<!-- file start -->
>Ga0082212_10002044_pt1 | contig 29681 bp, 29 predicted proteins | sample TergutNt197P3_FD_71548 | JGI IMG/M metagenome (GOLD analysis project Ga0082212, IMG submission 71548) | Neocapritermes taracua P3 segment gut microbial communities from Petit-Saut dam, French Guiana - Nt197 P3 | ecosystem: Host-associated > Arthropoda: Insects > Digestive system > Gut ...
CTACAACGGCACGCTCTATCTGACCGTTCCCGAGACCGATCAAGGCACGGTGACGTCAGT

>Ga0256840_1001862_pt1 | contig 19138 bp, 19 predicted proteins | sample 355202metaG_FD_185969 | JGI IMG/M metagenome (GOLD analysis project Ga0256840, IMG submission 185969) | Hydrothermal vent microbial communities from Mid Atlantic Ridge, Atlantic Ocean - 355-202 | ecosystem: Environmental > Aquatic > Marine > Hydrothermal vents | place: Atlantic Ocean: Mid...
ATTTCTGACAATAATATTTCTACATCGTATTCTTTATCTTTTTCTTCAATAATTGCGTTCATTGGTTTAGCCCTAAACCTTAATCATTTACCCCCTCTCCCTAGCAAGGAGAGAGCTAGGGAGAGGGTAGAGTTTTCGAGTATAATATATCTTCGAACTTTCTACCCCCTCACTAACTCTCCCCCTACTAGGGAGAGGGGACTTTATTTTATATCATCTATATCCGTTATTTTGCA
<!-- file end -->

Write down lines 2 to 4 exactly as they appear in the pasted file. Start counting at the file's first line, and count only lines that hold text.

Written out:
CTACAACGGCACGCTCTATCTGACCGTTCCCGAGACCGATCAAGGCACGGTGACGTCAGT

>Ga0256840_1001862_pt1 | contig 19138 bp, 19 predicted proteins | sample 355202metaG_FD_185969 | JGI IMG/M metagenome (GOLD analysis project Ga0256840, IMG submission 185969) | Hydrothermal vent microbial communities from Mid Atlantic Ridge, Atlantic Ocean - 355-202 | ecosystem: Environmental > Aquatic > Marine > Hydrothermal vents | place: Atlantic Ocean: Mid...
ATTTCTGACAATAATATTTCTACATCGTATTCTTTATCTTTTTCTTCAATAATTGCGTTCATTGGTTTAGCCCTAAACCTTAATCATTTACCCCCTCTCCCTAGCAAGGAGAGAGCTAGGGAGAGGGTAGAGTTTTCGAGTATAATATATCTTCGAACTTTCTACCCCCTCACTAACTCTCCCCCTACTAGGGAGAGGGGACTTTATTTTATATCATCTATATCCGTTATTTTGCA